Back-to-back losses late in the regular season left the Concordia (St. Paul) women’s basketball team’s playoff hopes in jeopardy.
“Both of the losses were heartbreaking,” Golden Bears coach Paul Fessler said. “We didn’t play well and we didn’t execute. We told the team that we were on the bubble for getting in the NCAA tourney. The team really rallied.”
Since the one-point loss to Minnesota-Crookston and a three-point loss to Bemidji State in mid-February, the Golden Bears have won nine consecutive games to earn the program’s first berth in the NCAA Division II Elite Eight.
The Golden Bears (28-8) will play Nova Southeastern in the quarterfinals on Tuesday in Erie, Pa.
“The team focused and really came back strong and has played well,” Fessler said. “We’ve played really strong defense. They’ve bought into the game plan and executed our game plan.”
The Golden Bears won their final two regular-season games before winning four games to claim the NSIC tournament championship. In the final, the Golden Bears defeated Northern State 54-36. The Wolves had defeated the Golden Bears 61-59 on Jan. 11.
Despite the tourney championship, the Golden Bears were the No. 7 seed for the eight-team Central Regional in Searcy, Ark. Concordia opened regional play with a 68-57 victory over host Harding, which was ranked No. 2 in Division II. The Golden Bears followed with victories over Central Missouri and Emporia State. The three-point victory over Emporia State avenged a 71-52 loss to Emporia on Nov. 10.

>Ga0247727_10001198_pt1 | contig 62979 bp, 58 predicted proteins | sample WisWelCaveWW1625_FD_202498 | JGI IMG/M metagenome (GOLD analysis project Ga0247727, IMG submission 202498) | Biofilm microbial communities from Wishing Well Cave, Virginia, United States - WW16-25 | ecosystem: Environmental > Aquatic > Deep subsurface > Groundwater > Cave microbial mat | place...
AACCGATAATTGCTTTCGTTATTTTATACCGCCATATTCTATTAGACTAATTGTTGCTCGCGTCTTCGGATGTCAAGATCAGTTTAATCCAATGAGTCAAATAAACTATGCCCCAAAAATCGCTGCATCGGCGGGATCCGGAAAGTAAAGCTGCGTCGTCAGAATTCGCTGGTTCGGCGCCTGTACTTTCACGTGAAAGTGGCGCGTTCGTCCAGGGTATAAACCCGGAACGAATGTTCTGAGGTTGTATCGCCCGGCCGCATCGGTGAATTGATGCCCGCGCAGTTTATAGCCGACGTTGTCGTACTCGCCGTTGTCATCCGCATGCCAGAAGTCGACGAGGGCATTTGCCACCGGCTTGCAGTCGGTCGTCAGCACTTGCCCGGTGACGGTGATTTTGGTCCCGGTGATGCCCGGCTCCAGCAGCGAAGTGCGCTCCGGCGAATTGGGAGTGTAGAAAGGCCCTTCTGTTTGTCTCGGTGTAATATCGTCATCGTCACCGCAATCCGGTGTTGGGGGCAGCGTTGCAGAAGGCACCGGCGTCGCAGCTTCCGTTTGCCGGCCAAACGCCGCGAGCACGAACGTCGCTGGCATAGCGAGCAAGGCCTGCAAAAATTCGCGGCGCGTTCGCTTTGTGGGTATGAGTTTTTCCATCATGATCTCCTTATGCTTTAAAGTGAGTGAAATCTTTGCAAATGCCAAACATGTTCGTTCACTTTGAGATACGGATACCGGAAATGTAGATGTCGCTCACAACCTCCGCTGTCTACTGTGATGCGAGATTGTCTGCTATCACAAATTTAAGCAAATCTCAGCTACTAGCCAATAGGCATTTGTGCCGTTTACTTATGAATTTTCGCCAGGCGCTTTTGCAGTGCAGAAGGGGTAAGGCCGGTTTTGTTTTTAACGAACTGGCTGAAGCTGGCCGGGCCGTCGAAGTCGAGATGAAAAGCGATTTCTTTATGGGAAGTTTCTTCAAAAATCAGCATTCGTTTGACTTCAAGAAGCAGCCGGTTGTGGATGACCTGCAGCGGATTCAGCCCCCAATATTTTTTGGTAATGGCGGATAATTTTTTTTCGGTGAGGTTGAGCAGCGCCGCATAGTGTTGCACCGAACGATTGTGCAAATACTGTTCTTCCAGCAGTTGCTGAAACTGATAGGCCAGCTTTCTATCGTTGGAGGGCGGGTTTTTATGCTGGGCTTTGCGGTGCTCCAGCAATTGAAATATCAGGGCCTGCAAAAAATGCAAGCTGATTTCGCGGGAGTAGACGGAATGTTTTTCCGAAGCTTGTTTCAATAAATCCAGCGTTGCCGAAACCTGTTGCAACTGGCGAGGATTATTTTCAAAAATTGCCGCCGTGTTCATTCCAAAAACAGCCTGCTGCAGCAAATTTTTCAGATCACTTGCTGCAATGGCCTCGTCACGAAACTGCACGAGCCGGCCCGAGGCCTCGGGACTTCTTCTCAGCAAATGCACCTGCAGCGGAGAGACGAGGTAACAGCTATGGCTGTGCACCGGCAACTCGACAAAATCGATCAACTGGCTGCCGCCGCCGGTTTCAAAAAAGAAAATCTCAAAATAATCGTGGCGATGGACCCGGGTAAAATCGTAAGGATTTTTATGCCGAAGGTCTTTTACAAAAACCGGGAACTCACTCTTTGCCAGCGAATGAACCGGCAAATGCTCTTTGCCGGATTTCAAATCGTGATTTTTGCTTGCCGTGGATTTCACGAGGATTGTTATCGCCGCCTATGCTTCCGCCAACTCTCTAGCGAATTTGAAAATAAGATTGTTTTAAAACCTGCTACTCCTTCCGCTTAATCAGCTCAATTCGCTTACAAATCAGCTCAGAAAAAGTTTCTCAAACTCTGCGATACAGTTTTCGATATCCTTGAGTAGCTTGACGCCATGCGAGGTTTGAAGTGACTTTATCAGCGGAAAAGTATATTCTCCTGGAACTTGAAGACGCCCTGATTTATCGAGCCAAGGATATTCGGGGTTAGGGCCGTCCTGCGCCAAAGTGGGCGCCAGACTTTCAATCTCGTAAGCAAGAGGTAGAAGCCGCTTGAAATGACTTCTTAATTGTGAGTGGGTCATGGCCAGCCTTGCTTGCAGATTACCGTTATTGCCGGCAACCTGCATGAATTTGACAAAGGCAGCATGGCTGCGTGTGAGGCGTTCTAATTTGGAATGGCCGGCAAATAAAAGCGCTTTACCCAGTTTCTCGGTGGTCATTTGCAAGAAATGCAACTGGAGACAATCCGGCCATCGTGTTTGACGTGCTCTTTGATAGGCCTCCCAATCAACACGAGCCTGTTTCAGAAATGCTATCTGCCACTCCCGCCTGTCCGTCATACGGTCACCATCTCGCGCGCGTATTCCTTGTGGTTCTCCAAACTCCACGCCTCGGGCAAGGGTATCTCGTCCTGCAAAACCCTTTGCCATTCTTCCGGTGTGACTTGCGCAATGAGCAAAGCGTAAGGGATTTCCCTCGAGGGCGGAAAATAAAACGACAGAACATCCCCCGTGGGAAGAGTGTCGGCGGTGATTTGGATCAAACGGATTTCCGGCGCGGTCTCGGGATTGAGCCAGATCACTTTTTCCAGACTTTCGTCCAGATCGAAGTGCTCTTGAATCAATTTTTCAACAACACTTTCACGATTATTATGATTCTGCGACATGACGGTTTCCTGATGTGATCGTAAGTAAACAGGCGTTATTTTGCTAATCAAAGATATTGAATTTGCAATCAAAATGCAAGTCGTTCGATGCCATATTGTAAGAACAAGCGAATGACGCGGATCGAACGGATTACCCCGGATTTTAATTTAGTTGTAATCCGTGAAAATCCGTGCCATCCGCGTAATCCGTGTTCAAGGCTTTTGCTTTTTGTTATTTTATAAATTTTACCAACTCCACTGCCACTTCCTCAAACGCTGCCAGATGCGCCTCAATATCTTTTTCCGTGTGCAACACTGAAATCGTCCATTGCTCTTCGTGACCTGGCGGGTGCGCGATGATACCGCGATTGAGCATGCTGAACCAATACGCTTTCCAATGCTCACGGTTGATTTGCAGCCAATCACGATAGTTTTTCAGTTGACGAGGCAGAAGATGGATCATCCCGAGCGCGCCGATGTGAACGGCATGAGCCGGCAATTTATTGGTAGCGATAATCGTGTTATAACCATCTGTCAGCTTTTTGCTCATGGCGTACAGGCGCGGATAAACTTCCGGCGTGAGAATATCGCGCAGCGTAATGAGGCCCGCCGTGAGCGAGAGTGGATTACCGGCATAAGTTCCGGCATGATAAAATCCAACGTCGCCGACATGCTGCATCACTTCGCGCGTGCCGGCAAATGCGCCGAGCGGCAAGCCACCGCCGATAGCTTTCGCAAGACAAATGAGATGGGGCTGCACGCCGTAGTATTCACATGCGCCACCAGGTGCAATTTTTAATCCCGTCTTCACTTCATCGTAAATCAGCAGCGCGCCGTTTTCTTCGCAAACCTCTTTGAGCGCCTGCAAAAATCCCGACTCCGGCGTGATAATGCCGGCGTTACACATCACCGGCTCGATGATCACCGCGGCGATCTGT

Offensively, Concordia relies on 6-2 junior forward Anika Whiting and guards Rachel Hansen, Ameshia Kearney and Carissa Wolyniec.
Whiting, who is averaging 17.8 points per game, is the first player in program history to score more than 600 points in a season. Hansen is averaging 13 points per game, while Wolyniec and Kearney have combined to make 163 three-pointers.
“My four teammates have made my job easier,” Whiting said. “Teams can’t double-team me because of our outside game. Since Day One in the preseason, our goal was to do something in the NCAA tourney. After those losses near the end of the regular season we said, ‘It’s now or never.’ ’’